Libraries see rise in book challenges, fueled by social controversies

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Capital News Service

LANSING — Michigan has seen an increase in public library and school library books challenged by parents and patrons, especially titles related to the LGBTQ+ community, according to library officials. 

The American Library Association says the critics argue that their intent is to protect children from exposure to explicit content and inappropriate language. 

“George,” a LGBTQ+ novel by Alex Gino, is frequently the most-challenged book, according to the association. It’s a children’s novel about a young, transgender girl.

The American Library Association reported 156 book challenges in 2020, but officials have said the number for 2021 could be double or triple that. The 2021 report is expected to be completed in April. 

 Deborah Mikula, the executive director of the Michigan Library Association, said the state’s 396 public library systems create and follow their own policies in consultation with their attorneys. 

Most libraries have policies in place for handling such challenges, Mikula said.

“We all have a right to go to our library that is tax-supported, and if we pick up something or children bring something home that they find offensive, they can challenge that book,” she said.

Mikula said the increase in challenges stems from political reasons and that efforts to improve diversity are not accepted in all households. 

“If I don’t believe in diversity based on gender, where do I go first?” Mikula said, referring to some parents “who are upset by the presence of certain books in their libraries.” 

If a complaint concerns school libraries, which have experienced the largest increase in complaints, “you would go to your school board,” she said.

Reasons for challenges includecontent with  sexual abuse, conflict with religious viewpoints, profanity, drug use, alcoholism, “divisive language,” racial slurs, racist stereotypes and “anti-police messages,” according to the national association.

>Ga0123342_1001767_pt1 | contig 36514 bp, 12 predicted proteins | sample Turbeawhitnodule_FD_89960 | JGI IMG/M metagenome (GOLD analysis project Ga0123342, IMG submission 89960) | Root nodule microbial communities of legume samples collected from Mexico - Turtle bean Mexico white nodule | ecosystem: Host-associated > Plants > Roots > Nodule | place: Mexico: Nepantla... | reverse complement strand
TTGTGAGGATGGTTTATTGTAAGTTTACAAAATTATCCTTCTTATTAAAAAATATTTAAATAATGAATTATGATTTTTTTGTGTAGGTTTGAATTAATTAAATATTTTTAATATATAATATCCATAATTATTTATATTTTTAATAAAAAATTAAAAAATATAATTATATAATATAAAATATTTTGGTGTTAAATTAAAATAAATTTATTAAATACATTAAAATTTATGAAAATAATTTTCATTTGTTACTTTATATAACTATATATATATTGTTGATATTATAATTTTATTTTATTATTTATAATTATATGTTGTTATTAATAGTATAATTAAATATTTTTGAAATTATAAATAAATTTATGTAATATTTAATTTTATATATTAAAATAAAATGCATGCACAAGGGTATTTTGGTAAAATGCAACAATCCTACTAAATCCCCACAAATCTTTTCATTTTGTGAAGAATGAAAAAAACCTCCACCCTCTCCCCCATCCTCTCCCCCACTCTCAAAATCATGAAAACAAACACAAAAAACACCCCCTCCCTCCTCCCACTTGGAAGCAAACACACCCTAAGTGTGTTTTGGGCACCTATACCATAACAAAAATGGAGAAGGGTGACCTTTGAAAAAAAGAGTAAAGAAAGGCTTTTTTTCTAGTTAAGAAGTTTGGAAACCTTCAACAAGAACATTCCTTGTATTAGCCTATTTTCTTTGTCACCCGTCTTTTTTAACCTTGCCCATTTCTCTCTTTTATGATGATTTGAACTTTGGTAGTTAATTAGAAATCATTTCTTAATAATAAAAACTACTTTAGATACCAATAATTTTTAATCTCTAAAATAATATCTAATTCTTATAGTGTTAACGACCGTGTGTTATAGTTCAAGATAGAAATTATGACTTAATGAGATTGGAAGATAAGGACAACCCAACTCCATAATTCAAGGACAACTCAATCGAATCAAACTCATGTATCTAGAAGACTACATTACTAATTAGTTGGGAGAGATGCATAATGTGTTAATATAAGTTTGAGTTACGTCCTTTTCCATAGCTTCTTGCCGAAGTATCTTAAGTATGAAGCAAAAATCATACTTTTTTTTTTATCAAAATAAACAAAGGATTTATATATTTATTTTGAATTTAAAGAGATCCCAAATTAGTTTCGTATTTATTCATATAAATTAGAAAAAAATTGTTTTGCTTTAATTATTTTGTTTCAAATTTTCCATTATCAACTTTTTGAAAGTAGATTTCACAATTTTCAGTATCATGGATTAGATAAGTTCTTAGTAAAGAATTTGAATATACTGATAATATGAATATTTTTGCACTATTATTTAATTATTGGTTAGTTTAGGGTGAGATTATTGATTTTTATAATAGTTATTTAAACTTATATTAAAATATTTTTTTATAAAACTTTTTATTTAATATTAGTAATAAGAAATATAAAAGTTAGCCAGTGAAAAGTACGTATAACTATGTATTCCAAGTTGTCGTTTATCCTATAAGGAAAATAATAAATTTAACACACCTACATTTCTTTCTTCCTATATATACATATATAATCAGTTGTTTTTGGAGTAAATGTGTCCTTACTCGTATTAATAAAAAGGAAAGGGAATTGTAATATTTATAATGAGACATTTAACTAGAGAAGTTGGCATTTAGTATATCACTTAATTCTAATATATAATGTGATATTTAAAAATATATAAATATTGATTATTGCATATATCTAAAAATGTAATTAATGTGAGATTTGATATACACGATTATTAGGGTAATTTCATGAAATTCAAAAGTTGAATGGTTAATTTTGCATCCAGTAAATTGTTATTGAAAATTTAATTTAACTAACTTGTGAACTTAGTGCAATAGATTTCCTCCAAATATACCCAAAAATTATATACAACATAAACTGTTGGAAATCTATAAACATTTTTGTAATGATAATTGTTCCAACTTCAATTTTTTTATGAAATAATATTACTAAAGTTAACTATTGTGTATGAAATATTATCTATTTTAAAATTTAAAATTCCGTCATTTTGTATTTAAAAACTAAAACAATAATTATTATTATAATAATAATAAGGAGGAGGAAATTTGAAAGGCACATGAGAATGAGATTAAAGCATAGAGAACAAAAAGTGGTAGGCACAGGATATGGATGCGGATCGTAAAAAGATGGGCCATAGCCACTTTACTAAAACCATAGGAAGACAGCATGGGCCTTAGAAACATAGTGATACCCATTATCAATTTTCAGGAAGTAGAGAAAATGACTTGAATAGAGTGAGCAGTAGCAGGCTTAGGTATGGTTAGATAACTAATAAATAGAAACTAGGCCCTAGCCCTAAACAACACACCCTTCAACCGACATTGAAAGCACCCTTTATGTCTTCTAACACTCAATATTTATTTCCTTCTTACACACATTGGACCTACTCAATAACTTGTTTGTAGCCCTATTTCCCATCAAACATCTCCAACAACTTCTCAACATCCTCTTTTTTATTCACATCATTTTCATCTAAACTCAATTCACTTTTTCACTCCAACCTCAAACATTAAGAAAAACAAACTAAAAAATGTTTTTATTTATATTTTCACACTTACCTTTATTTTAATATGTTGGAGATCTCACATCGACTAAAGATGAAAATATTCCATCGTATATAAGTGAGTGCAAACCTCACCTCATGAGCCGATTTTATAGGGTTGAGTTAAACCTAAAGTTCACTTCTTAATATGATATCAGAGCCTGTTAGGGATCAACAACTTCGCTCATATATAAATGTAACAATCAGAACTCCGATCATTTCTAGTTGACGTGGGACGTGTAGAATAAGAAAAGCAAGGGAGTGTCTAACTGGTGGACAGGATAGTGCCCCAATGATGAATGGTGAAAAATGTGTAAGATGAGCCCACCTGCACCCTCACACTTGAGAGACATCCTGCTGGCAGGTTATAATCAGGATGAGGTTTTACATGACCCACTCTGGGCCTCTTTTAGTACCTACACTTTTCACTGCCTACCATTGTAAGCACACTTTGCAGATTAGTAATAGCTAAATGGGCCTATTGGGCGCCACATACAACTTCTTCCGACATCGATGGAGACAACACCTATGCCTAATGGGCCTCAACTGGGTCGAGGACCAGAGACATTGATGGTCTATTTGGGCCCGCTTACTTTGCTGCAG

The state association is seeing conservative viewpoints that are well-funded through organizations that are political in nature and that assert conservative family values, according       to Mikula.

The 2021 Traverse Area District Library’s Pride Week display in the children’s department spurred complaints, according to youth coordinator Andy Schuck. 

“Over the course of two weeks, we had five different calls from community members about the display,” Schuck said. “They didn’t think it was appropriate for the kid’s department, but we kept the display.”

Despite last year’s grumblings, the library plans to have another LGBTQ+-related display in June, he said, adding, “I’m sure we will hear more complaints this year.”

Michigan is far from the only state with book challenge woes. Last month, for example, a Virginia legislative committee killed a proposal requiring parental consent before their children could check out sexually explicit books at school libraries. 

Also last month, a Tennessee school board banned “Maus,” the Pulitzer Prize-winning graphic novel about the Holocaust, from its eighth-grade curriculum. 

The 10 most frequently challenged library books in 2020.
The 10 most frequently challenged library books in 2020.

Thomas Morgan, a communications consultant for the Michigan Education Association, said students need to hear all viewpoints and have a broad-based education to fully prepare for college and the workplace. The MEA is the state’s largest union of teachers and other school personnel.

“As an organization, we strongly support the First Amendment, and we believe that having a diverse education with a wide variety of sources is the best course for Michigan students. We strongly oppose politicians trying to ban books – that’s wholly un-American,” Morgan said.

Thais Rousseau, the collection development director at Capital Area District Library in Lansing, said she is seeing informal complaints from parents. 

“Oftentimes it’s about items that they see on the news or that they’ve heard things about,” Rousseau said. 

“They’re asking questions about their appropriateness for that part of the collection, and we explain that the library has items for everyone in our communities,” she said. If a family isn’t interested in those items, “we have plenty of other titles that we can help them find.”

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